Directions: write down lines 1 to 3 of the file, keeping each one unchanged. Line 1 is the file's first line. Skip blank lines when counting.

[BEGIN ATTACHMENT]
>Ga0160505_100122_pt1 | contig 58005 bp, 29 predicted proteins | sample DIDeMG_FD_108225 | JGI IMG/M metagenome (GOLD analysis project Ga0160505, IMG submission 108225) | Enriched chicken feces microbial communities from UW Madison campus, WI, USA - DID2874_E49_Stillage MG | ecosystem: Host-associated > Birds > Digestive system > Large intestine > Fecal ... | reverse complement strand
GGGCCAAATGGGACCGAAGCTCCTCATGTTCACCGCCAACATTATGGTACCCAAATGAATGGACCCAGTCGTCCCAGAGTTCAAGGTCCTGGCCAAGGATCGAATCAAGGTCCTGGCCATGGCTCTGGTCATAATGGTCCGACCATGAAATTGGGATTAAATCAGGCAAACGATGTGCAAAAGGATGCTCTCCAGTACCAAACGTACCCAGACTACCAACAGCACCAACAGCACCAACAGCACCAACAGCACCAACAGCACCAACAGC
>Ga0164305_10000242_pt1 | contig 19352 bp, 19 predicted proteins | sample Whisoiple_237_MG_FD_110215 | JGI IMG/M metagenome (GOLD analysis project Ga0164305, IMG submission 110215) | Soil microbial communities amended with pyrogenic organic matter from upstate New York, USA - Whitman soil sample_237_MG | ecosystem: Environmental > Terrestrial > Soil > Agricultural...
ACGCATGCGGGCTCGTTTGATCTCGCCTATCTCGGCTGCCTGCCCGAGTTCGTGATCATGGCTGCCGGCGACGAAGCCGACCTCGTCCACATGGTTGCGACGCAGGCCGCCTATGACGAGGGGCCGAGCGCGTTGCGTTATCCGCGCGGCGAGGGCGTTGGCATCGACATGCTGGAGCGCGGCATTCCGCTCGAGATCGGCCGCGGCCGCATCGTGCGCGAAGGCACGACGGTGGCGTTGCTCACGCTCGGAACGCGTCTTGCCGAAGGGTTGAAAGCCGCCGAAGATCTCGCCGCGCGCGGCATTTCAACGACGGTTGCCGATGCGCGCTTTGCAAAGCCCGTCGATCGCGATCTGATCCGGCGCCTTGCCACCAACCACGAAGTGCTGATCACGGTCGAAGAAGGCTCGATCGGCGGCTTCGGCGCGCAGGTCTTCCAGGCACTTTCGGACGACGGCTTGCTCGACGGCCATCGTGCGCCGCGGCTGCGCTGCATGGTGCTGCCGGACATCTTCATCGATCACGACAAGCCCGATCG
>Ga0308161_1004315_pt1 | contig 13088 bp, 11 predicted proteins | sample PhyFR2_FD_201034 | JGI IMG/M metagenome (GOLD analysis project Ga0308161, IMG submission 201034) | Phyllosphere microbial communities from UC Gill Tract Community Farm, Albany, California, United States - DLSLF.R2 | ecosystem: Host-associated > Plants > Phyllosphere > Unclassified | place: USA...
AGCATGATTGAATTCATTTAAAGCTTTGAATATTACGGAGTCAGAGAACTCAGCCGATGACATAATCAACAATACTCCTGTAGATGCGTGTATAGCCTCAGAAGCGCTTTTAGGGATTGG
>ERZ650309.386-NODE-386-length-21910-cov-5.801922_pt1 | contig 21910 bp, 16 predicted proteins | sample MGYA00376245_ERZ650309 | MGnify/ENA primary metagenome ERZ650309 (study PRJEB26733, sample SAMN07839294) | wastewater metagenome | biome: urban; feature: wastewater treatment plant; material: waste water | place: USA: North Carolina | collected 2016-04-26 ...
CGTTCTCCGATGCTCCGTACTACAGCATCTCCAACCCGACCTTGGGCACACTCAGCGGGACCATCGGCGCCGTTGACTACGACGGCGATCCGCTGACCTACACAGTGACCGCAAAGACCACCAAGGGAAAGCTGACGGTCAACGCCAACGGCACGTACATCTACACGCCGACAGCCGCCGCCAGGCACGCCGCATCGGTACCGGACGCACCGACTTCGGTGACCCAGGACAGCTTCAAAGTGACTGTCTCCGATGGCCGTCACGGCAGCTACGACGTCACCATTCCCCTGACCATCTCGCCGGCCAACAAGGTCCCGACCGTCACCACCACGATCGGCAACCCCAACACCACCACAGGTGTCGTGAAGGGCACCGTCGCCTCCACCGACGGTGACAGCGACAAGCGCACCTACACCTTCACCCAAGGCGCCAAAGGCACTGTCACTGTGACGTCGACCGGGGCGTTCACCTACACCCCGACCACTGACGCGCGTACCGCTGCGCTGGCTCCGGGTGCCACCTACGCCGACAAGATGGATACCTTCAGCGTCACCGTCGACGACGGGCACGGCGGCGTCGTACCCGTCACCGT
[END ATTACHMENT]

>Ga0160505_100122_pt1 | contig 58005 bp, 29 predicted proteins | sample DIDeMG_FD_108225 | JGI IMG/M metagenome (GOLD analysis project Ga0160505, IMG submission 108225) | Enriched chicken feces microbial communities from UW Madison campus, WI, USA - DID2874_E49_Stillage MG | ecosystem: Host-associated > Birds > Digestive system > Large intestine > Fecal ... | reverse complement strand
GGGCCAAATGGGACCGAAGCTCCTCATGTTCACCGCCAACATTATGGTACCCAAATGAATGGACCCAGTCGTCCCAGAGTTCAAGGTCCTGGCCAAGGATCGAATCAAGGTCCTGGCCATGGCTCTGGTCATAATGGTCCGACCATGAAATTGGGATTAAATCAGGCAAACGATGTGCAAAAGGATGCTCTCCAGTACCAAACGTACCCAGACTACCAACAGCACCAACAGCACCAACAGCACCAACAGCACCAACAGCACCAACAGC
>Ga0164305_10000242_pt1 | contig 19352 bp, 19 predicted proteins | sample Whisoiple_237_MG_FD_110215 | JGI IMG/M metagenome (GOLD analysis project Ga0164305, IMG submission 110215) | Soil microbial communities amended with pyrogenic organic matter from upstate New York, USA - Whitman soil sample_237_MG | ecosystem: Environmental > Terrestrial > Soil > Agricultural...